MalVirt Loaders Exploit .NET Virtualization to Deliver Malvertising Attacks

Security

Threat actors have been observed using malvertising attacks to distribute virtualized .NET malware loaders dubbed “MalVirt.”

According to a Thursday advisory by SentinelOne, the new loaders leverage obfuscated virtualization techniques to avoid detection.

“The loaders are implemented in .NET and use virtualization, based on the KoiVM virtualizing protector of .NET applications, in order to obfuscate their implementation and execution,” reads the technical write-up.

“Although popular for hacking tools and cracks, the use of KoiVM virtualization is not often seen as an obfuscation method utilized by cybercrime threat actors.”

In the technical write-up, the company’s senior threat researcher Aleksandar Milenkoski also explained that MalVirt loaders are distributing malware from the Formbook family.

“Among the payloads that MalVirt loaders distribute, we spotted infostealer malware of the Formbook family as part of an ongoing campaign at the time of writing,” reads the SentinelOne advisory.

From a technical standpoint, Formbook (and its updated version called XLoader) is an infostealer malware with several features, including keylogging, screenshot theft, theft of web and other credentials, and deployment of additional malware tools.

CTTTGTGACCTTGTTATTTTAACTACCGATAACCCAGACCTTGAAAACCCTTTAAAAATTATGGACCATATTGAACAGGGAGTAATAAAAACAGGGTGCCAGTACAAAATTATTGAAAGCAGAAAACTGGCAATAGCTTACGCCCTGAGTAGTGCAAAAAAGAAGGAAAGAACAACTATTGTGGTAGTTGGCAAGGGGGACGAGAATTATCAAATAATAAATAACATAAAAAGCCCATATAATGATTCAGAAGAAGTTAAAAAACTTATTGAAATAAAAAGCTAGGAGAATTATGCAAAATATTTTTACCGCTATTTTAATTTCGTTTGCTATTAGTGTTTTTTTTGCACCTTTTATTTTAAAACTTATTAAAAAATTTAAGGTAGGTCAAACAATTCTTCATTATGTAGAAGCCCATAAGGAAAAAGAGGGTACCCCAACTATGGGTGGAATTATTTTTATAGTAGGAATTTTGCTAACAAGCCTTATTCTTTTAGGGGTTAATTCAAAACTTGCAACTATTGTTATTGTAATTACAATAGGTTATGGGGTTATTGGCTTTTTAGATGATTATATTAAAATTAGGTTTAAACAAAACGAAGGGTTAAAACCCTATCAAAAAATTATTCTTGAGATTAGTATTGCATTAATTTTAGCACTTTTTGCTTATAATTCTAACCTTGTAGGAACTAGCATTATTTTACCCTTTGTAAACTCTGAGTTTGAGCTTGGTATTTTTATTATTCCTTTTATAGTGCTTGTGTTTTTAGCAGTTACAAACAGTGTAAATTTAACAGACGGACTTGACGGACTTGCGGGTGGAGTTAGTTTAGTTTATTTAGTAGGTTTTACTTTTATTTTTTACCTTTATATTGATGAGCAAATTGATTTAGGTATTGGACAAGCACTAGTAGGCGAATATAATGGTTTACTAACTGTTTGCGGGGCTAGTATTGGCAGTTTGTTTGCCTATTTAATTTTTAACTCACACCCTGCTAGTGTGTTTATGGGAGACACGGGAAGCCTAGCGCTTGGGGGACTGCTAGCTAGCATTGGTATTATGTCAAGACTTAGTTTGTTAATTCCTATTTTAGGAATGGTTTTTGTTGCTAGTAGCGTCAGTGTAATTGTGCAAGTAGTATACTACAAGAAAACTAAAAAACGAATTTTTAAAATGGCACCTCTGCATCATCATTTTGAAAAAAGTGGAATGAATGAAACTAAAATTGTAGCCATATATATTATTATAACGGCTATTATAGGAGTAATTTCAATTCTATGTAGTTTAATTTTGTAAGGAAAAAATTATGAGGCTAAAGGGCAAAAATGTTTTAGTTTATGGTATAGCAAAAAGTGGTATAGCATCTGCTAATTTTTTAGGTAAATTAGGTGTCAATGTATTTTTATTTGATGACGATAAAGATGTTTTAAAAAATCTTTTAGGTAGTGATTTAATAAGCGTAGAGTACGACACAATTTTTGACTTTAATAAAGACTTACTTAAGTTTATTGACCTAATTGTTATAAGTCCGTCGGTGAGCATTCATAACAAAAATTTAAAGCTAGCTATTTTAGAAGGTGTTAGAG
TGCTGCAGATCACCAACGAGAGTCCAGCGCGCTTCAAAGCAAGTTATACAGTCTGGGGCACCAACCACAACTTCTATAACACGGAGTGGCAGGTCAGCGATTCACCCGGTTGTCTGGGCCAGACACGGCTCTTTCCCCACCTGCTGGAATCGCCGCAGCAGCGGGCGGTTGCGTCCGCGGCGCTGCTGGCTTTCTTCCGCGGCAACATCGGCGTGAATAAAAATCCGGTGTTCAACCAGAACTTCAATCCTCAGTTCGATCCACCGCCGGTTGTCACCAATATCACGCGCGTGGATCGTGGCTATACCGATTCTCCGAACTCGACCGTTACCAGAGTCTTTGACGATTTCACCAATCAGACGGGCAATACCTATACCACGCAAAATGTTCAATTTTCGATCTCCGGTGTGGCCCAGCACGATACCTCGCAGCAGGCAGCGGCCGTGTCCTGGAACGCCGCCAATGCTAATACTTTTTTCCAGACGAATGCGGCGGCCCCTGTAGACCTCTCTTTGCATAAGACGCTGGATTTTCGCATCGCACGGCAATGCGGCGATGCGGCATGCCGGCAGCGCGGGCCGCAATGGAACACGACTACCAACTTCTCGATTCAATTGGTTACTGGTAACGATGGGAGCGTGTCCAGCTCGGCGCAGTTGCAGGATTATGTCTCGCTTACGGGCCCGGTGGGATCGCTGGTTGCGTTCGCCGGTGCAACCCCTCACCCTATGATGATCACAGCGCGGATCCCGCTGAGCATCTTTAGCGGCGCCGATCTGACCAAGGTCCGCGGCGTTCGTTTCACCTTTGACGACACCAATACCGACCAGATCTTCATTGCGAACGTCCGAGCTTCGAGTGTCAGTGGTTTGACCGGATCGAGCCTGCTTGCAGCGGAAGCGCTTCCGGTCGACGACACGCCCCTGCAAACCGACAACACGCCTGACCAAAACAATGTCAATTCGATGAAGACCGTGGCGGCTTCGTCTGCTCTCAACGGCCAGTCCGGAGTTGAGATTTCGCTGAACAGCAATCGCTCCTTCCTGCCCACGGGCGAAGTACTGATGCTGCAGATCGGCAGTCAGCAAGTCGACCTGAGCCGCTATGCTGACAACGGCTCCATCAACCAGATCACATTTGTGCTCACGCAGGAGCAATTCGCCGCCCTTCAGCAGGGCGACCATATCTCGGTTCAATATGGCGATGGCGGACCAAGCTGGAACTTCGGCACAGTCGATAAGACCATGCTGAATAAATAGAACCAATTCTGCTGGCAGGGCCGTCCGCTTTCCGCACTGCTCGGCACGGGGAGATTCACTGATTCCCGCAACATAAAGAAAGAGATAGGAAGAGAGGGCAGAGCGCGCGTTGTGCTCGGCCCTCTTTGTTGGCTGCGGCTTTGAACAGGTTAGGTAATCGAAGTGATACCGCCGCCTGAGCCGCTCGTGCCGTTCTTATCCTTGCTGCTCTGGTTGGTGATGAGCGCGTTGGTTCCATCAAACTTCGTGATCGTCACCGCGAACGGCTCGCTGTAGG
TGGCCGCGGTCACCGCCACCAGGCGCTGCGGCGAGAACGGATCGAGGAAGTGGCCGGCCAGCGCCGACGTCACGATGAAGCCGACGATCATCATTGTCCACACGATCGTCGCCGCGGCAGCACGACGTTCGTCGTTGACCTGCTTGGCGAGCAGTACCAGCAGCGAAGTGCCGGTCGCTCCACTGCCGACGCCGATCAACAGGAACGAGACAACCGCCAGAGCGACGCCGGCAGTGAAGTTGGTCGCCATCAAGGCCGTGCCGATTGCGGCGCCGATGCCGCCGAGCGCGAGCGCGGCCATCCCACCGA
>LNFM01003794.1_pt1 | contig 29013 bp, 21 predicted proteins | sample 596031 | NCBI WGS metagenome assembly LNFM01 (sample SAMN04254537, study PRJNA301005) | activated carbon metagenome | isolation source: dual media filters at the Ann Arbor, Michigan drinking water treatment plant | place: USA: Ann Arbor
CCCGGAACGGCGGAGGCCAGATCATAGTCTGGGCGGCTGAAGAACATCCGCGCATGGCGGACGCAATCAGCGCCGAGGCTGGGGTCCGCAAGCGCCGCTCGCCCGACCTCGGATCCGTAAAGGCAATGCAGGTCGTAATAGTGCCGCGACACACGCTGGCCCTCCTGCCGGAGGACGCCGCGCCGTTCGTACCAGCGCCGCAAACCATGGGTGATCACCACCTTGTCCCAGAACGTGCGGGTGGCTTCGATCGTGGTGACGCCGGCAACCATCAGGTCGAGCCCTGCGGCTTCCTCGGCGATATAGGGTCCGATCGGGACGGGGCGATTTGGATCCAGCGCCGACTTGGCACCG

“For example, one of the hallmarks of XLoader is its intricate disguising of C2 traffic,” wrote Milenkoski.

Case in point, to hide real C2 traffic and evade network detections, the malware was observed sending beacons to random decoy C2 servers located at different, legitimate hosting providers, such as Azure, Tucows, Choopa and Namecheap.

The SentinelOne security researcher also said that while Formbook and XLoader have been distributed via phishing emails and “malspam” via Macro-enabled Office documents in the past, the new MalVirt campaign hints at a shift toward such malware being distributed via malvertising.

“As a response to Microsoft blocking Office macros by default in documents from the Internet, threat actors have turned to alternative malware distribution methods – most recently, malvertising,” Milenkoski explained.

“Given the massive size of the audience threat actors can reach through malvertising, we expect malware to continue being distributed using this method.”

In other virtualization news, a recent report by Sysdig suggested that 87% of all container images are affected by high or critical vulnerabilities.

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